2 What is your personal motivation for higher vaccination rates in the society?
By getting vaccinated against diseases you are not only protecting yourself against serious and sometimes life-threatening illnesses but also your community. Certain groups of the population, e.g. cancer patients are at higher risk of developing vaccine-preventable diseases such as measles. When enough people in a population are vaccinated it offers protection against diseases for those that cannot be vaccinated (herd immunity). Although I’m too young, I remember hearing stories from my mother about major outbreaks of polio in Ireland in the 1940s and 1950s. Where she lived, it was quite bad and they weren’t allowed go swimming in the local lakes and rivers at the time due to the outbreaks. People think Polio and other diseases like TB are completely eradicated but just like there has been a rise in measles outbreaks, these awful diseases could make a return if vaccination rates continue to decline.
3 The HPV vaccination rates in Europe are not high enough. In Germany less than half of the female population is vaccinated against HPV. You have conducted large-scale surveys of women from the general population about their views and opinions towards the HPV vaccine. Which are the reasons and prejudices against this important vaccination?
The survey I conducted was in 2010 at a time when the national HPV vaccination programme was been rolled-out in schools across Ireland. Girls aged 12-13 years are offered the vaccine. We conducted it in over 3,500 women aged 20-64 years. Knowledge about HPV infection and HPV vaccination was quite low then – not many women had heard of HPV or HPV vaccines. However, we did find some worrying results: for example, over a quarter (25%) of women surveyed felt that girls should not get the vaccine as not enough was known about the long-term side effects. Nearly 30% of women felt that the benefits of the HPV vaccine did not outweigh any safety concerns. Among women with daughters in the vaccine age range who were surveyed, half (50%) were worried for their daughters safety as the vaccine was so new in 2010.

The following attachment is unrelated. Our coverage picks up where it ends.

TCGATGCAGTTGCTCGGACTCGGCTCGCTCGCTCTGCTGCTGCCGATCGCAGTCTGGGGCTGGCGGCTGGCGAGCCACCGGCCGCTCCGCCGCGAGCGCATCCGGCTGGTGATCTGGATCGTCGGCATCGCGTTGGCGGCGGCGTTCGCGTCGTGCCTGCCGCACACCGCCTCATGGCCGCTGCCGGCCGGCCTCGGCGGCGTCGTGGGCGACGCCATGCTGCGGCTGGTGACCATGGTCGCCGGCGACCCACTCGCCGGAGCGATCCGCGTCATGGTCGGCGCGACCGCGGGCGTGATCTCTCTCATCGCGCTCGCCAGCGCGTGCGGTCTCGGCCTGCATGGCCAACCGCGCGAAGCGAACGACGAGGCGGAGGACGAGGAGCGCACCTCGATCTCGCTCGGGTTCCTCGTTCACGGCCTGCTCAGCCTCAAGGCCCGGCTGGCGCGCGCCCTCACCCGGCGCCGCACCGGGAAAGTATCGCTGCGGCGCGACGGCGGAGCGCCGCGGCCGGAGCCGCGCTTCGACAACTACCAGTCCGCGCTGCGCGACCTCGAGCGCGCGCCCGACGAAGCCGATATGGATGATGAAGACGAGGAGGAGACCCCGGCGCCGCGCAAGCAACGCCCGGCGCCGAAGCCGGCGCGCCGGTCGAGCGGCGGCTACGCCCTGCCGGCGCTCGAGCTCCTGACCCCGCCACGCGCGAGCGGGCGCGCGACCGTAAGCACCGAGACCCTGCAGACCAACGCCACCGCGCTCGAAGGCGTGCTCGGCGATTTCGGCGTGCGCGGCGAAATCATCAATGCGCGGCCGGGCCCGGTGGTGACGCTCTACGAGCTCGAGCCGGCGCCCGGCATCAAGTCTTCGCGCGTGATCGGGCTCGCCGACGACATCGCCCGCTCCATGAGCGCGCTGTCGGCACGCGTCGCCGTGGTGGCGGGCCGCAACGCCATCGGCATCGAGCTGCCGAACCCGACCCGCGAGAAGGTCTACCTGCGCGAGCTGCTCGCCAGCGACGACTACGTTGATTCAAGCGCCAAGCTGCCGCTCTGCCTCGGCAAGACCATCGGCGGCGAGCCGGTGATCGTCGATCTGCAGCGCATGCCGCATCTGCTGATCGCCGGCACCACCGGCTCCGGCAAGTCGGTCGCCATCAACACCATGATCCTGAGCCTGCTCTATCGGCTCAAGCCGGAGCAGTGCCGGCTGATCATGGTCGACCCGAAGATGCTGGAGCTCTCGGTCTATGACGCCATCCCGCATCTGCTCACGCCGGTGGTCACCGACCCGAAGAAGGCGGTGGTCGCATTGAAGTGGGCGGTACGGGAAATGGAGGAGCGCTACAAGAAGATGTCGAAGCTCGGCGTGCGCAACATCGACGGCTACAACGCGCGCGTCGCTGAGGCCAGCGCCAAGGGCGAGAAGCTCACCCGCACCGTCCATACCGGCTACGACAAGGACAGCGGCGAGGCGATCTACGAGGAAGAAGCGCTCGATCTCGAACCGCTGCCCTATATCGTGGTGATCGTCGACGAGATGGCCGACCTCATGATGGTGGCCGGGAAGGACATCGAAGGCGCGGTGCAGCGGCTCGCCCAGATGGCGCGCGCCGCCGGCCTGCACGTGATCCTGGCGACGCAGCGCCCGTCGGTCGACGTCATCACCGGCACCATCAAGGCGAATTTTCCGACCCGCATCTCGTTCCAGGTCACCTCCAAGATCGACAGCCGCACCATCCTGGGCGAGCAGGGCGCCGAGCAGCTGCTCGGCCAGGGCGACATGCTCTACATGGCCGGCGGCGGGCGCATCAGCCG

Recent media attention on the HPV vaccine in Ireland has improved women’s awareness of HPV, and therefore, the vaccine. A more up-to-date large-scale population-based survey of people’s attitudes towards HPV vaccination in Ireland is needed, this time also including men and fathers. A recent successful social media campaign by our national vaccination office has helped to combat myths and fake news that had been circulating online, particularly around side-effects of the vaccine. I think the main reasons against this important vaccine both in Ireland and in Europe stem from worries about possible side-effects which have been falsely published online. There is also a belief that girls who receive the vaccine will be more sexually promiscuous (as HPV is mostly sexually transmitted) – again, this idea has been proven untrue time and time again.
4 How can we bring those obstacles down? How do you approach the problem?
More educational work around dispelling the myths around the HPV vaccine and its safety is needed in Ireland, and in Europe to ensure more girls are vaccinated against HPV. It’s important for health professionals, policy-makers and other key stakeholders to work together to get the facts out there about the HPV vaccine.
5 How can we support your work? Which steps do we all have to take to improve the situation?
Ongoing messages to the public about the importance of HPV vaccination are key. In some countries where there has been a drop in the uptake of the vaccine, the governments, health professionals and other key experts have been reactive in their approach to the lack of confidence in the vaccine rather than being proactive – being well prepared to deal with a crisis in the uptake of the vaccine, having clear and concise messages around the vaccine are key. Monitoring social media (e.g. Facebook and Twitter) for good/bad sentiment around the vaccine may also help in organising public message campaigns to improve vaccine uptake.
6 HPV vaccination for girls and boys: Yes or no?